A recent study by Merrill Lynch found that “good companies can make good stocks,” though not as a stand-alone metric. It’s a good start.
It turns out that high ratings for environmental, social and governance practices, called “ESG,” evidence lower stock price volatility and declines, even if those companies don’t always outperform their peers; in fact, their stock prices do worse compared to others in healthcare, tech, and consumer products.
Why the disconnect? I say it’s all a matter of definitions.
Sustainability means no consumption of resources that can’t be replaced, and no waste of materials or human talent. It defaults to simpler, local solutions over complex, distant ones, since the former are easier to develop, replace, and therefore represent lower risk.
Sustainability means lower investments spent over shorter periods of time, thereby yielding returns faster and more reliably. Once operational, lowering net inputs and outputs from factories means fewer variables that can be disrupted by weather or politics.
Sustainability is a set of business practices that contribute to businesses being more profitable as well as reliable, especially when you add all the cost savings that should come from nixing the maintenance and insurance of practices that are less so.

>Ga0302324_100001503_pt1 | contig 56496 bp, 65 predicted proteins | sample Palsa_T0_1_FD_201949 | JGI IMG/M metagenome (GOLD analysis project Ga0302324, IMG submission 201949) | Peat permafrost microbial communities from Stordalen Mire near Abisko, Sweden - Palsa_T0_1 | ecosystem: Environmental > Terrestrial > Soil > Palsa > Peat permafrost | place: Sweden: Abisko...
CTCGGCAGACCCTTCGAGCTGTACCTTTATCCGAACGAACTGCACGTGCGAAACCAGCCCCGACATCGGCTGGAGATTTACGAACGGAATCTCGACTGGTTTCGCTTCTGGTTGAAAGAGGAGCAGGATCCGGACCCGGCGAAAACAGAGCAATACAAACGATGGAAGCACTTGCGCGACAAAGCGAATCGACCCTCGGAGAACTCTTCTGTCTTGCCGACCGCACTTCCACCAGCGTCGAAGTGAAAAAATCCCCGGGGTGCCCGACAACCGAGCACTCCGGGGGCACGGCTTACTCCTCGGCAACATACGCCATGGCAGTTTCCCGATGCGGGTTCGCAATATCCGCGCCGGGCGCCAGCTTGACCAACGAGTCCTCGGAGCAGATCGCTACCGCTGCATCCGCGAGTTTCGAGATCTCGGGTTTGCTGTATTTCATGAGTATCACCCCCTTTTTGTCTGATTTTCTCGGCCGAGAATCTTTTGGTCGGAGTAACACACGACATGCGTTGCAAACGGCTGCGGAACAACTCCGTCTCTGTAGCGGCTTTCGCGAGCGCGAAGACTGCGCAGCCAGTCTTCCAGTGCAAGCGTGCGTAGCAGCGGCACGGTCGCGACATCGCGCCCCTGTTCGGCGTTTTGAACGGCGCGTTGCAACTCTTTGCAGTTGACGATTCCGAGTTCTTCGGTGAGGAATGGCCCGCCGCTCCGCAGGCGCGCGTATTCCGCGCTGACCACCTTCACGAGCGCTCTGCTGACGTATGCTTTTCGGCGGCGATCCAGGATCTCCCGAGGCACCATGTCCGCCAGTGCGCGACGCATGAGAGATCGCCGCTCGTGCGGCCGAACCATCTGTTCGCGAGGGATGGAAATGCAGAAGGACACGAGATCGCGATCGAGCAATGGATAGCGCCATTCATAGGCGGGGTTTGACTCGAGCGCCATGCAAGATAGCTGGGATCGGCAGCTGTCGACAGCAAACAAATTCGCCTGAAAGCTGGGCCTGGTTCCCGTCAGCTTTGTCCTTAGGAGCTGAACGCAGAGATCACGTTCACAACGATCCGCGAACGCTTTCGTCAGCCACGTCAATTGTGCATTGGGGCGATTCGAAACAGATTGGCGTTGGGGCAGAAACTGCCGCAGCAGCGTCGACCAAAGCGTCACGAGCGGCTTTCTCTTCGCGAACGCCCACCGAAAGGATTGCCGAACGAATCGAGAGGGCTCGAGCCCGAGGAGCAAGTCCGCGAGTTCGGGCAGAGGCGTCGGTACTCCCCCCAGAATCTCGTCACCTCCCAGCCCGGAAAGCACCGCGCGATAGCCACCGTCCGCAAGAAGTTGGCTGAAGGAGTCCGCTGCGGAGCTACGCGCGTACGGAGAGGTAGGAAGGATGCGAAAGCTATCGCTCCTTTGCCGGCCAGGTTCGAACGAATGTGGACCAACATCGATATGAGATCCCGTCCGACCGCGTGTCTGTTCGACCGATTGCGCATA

ESG metics get confused because they confuse these “good” actions with being a “good” company.
Most ESG ratings value marketing campaigns that promote sustainable practices, and corporate giving that supports sustainable causes. Company reputation scores, based on what people say about businesses in public opinion surveys, are also included.
If they like how a company “looks,” then it has to be good, right?
These communications variables have nothing to do with sustainable business performance; worse, they can actually reveal activities that hurt it. For instance, the purpose of marketing is to sell stuff, so every dollar spent promoting an idea like sustainability could be considered wasted (unless it’s selling a sustainably manufactured widget or bottle of soda pop).
About the only communications measure that should matter is transparency, and how well-informed a company’s customers and neighbors are about the business; this translates into happier, more loyal, and more forgiving customers (i.e. they’re more sustainable).
Scoring reputation based on how people feel could yield a high score for a company that has successfully hidden or obfuscated the true nature of its business practices, and ding one for honestly and explicitly sharing the facts about its activities.
So, if you stripped out these mushy distractions from ESG ratings, would be results be more useful?
Sustainability isn’t some vague idea or cause that companies should spend money exploiting for its marketing value; rather, it’s a business reality that should be applied to making operations better, faster, leaner, and more reliable.
Companies that do that will contribute far more to making our world sustainable than any marketing campaign or charitable contribution.
My bet is that they’d also be “good” stock picks.